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Author Topic: Thoughts on Maker Shed Stuff and Radio Shack?  (Read 4637 times)
K0OD
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Posts: 2578




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« on: January 06, 2013, 06:56:49 AM »

Yesterday I made a rare trip to the Shack, looking for a few small value capacators (that they didn't have). Was surprised to see these nifty kits of components that bore the Maker nameplate.

http://www.makershed.com/Make_Electronics_Components_Pack_2a_p/mecp2.htm
http://www.makershed.com/Make_Electronics_The_Complete_Collection_p/mecp4.htm

Looks like Maker and Makershed are filing in some of the broad gaps in supplying electronics stuff for beginners, and not just Arduinos.

http://www.makershed.com/Tools_Components_s/139.htm

Thoughts on this?
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TANAKASAN
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« Reply #1 on: January 06, 2013, 07:44:56 AM »

Bit expensive, but if it introduces more people to electronics construction then I'm happy.

Tanakasan
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K8AXW
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« Reply #2 on: January 06, 2013, 09:10:38 AM »

Ever since buying a selection of electrolytic caps many years ago with bastard values/voltage ratings and seldom ever used, I've been pretty much against buying 'packages' like these.

Not only are they expensive as TAKAKSAN points out but there is always the question, "Does the package contain components that I will use?"  Unless you're in the repair business and know what is in such a package, the answer most of the time is NO.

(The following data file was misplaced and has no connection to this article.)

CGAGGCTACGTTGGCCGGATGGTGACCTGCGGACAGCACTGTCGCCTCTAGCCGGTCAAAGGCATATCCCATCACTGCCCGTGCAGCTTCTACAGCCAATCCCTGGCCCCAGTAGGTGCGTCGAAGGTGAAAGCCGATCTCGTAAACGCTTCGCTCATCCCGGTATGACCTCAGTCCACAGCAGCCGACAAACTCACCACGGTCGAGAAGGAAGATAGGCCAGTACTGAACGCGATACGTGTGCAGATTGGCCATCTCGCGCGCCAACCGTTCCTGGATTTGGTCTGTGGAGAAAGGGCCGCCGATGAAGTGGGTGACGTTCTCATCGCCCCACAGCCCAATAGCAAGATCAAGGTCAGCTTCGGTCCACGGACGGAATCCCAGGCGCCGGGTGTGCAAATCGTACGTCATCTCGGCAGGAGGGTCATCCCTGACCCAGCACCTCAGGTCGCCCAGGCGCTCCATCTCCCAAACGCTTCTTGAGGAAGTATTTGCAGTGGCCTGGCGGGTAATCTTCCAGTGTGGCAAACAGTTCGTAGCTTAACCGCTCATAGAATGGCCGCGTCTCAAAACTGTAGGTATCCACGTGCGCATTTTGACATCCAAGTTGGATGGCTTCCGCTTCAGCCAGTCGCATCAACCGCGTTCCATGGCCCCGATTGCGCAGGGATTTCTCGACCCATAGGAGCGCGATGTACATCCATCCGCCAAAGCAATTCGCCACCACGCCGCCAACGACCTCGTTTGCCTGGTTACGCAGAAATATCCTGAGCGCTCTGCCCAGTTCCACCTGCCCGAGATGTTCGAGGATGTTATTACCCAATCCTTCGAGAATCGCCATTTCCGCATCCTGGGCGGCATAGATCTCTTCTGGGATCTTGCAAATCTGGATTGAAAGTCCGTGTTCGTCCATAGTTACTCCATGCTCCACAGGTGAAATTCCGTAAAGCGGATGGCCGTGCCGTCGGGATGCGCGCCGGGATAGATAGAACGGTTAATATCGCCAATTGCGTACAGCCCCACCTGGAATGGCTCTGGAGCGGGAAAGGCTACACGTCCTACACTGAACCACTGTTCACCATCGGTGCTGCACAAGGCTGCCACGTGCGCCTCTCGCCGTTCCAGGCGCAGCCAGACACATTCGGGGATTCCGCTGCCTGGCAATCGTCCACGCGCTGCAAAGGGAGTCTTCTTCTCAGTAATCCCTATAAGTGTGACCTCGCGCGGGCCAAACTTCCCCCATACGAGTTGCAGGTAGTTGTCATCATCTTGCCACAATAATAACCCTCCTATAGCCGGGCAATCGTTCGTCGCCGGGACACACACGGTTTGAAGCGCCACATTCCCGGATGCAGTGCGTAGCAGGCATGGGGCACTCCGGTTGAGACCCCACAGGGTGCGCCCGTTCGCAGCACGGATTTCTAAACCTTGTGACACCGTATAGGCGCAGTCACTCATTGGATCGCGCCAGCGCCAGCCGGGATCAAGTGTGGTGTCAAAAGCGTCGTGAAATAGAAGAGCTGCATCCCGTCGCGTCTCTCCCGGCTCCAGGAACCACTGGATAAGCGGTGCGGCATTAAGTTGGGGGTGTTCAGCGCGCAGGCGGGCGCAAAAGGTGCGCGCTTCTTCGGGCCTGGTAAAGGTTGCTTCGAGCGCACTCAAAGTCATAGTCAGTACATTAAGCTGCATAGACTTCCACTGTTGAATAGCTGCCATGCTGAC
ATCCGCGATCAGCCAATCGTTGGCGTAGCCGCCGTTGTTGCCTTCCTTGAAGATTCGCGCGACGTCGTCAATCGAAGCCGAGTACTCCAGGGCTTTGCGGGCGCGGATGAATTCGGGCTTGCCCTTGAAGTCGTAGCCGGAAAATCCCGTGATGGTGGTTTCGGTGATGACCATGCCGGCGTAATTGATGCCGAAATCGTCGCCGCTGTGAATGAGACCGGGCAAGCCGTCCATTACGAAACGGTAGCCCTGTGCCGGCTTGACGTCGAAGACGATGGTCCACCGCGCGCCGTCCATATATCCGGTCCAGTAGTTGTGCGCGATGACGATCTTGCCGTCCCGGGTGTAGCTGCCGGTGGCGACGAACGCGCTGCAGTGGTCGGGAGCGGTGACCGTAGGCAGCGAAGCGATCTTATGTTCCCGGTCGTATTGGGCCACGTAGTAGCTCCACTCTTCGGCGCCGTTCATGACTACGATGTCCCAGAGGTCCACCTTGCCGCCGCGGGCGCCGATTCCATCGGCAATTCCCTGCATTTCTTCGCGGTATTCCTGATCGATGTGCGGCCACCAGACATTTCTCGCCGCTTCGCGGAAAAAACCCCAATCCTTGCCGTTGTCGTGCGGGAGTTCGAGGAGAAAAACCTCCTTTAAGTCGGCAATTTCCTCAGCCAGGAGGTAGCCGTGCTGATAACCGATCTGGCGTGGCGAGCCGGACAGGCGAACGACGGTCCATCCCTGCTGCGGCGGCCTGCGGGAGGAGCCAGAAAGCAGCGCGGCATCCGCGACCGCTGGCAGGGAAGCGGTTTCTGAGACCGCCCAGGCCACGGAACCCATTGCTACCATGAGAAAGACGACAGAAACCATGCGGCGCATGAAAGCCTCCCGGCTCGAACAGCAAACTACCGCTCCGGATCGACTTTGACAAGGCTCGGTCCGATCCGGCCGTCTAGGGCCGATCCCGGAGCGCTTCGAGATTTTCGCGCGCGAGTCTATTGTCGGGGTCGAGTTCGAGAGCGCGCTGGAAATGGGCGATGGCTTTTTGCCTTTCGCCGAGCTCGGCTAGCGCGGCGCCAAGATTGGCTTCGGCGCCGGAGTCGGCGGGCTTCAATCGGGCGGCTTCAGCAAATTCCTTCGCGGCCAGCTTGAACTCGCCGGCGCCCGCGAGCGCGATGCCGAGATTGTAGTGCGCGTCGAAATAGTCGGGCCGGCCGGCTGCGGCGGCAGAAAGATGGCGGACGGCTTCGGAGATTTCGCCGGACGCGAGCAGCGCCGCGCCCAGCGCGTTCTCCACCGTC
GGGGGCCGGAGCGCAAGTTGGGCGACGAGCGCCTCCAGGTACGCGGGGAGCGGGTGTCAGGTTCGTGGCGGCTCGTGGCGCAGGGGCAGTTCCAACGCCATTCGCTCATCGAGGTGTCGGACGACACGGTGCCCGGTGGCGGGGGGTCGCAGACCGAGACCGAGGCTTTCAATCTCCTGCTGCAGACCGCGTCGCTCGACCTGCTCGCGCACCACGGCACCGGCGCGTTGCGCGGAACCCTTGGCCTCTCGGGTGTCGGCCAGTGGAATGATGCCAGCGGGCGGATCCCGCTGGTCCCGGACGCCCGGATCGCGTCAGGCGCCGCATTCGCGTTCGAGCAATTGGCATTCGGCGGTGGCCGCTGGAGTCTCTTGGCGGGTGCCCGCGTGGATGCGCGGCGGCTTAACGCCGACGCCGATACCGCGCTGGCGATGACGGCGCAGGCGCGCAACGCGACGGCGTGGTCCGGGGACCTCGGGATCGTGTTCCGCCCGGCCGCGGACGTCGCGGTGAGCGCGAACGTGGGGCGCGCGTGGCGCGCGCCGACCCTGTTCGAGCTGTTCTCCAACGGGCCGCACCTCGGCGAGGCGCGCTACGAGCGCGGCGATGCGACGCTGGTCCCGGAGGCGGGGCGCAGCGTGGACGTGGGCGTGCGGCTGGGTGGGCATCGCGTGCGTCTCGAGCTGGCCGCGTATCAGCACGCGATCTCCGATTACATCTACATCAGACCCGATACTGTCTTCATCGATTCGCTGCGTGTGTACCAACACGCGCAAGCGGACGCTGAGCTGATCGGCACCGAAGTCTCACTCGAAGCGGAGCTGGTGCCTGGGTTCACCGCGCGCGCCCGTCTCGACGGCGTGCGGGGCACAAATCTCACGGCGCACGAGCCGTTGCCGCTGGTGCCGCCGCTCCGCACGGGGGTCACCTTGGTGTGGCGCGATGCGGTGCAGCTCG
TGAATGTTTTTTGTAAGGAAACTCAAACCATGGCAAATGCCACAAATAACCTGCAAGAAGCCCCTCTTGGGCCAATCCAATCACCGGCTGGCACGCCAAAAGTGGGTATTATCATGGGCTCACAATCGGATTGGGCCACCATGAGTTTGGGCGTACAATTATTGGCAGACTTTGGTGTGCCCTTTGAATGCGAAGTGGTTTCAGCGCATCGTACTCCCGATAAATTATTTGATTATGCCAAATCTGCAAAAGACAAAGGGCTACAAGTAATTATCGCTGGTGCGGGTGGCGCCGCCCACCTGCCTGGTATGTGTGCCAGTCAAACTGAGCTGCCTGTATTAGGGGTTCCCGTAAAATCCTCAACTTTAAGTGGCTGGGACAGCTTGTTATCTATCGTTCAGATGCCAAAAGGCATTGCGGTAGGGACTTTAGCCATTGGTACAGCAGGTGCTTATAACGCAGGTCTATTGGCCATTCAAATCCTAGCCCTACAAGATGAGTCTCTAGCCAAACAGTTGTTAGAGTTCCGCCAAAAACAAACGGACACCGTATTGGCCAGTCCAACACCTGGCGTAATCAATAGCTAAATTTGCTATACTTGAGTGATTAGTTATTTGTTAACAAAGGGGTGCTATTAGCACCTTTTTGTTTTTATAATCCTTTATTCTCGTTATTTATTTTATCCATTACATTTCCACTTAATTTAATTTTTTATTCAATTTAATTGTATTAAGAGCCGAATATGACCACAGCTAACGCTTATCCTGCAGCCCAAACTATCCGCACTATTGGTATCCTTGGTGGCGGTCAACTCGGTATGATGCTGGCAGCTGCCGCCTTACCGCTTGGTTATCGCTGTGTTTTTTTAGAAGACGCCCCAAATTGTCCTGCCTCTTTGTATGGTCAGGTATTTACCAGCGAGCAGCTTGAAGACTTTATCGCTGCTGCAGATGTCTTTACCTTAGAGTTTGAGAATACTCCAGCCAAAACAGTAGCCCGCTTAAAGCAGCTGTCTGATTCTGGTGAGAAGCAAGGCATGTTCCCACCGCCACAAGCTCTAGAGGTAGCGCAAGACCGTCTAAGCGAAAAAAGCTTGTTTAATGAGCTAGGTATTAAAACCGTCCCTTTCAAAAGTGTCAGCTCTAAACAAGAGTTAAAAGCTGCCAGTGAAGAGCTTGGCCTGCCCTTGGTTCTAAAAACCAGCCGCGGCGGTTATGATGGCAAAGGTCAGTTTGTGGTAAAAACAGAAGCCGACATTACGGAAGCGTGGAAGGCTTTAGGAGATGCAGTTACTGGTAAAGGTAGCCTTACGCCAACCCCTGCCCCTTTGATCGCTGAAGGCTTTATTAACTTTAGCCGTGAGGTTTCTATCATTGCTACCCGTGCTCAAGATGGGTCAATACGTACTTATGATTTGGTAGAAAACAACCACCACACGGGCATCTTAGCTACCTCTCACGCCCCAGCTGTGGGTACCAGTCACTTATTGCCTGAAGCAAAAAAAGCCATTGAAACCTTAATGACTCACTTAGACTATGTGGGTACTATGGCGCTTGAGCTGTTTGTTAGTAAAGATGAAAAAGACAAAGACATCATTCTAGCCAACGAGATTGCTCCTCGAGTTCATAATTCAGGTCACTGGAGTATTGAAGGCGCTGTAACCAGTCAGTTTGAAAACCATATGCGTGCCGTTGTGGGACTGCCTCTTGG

Spend your money wisely.  Buy only what you need.
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KA5IPF
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« Reply #3 on: January 06, 2013, 09:55:38 AM »

Yesterday I made a rare trip to the Shack, looking for a few small value capacators (that they didn't have). Was surprised to see these nifty kits of components that bore the Maker nameplate.

http://www.makershed.com/Make_Electronics_Components_Pack_2a_p/mecp2.htm
http://www.makershed.com/Make_Electronics_The_Complete_Collection_p/mecp4.htm

Looks like Maker and Makershed are filing in some of the broad gaps in supplying electronics stuff for beginners, and not just Arduinos.

http://www.makershed.com/Tools_Components_s/139.htm

Thoughts on this?

Those are not just parts kits. They are specific kits to build projects outlined in a book they sell. There are 36 different projects in the entire package, the old breadboard project kit redone.

It's not just random parts for your supply.

Clif

PS: their 365 piece 1/4w resistor pack at $7.95 is reasonable for a starter kit.
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K0OD
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« Reply #4 on: January 06, 2013, 09:57:48 AM »

I guessing the idea is that electronic projects in Make Magazine will try to stick mostly with components from these kits.  http://makezine.com/
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K0JEG
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« Reply #5 on: January 06, 2013, 06:07:32 PM »

The local 'shack has the Arduino micro for $16. I thought that's actually a good deal, but I figured someone else could make better use of it than I can.
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K1CJS
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« Reply #6 on: January 07, 2013, 04:21:54 AM »

It's another band-aid type of thing for Radio Shack.  It's true that parts don't provide the profit that makes carrying them worthwhile, but these 'kits', in my opinion are too expensive for everyday experimenters.

Radio Shack is still trying to find product that will give them a decent profit--and yet will allow them to be known as Radio Shack.  Unfortunately, they're not going to do any better than they used to do--yet they're still deluding themselves that they can.
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K0OD
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« Reply #7 on: January 07, 2013, 07:37:18 AM »

If these kits are too expensive, what's the alternative... building a time machine and going back to "radio row" on Cortlandt Street to pick thru piles of war surplus command sets at $2?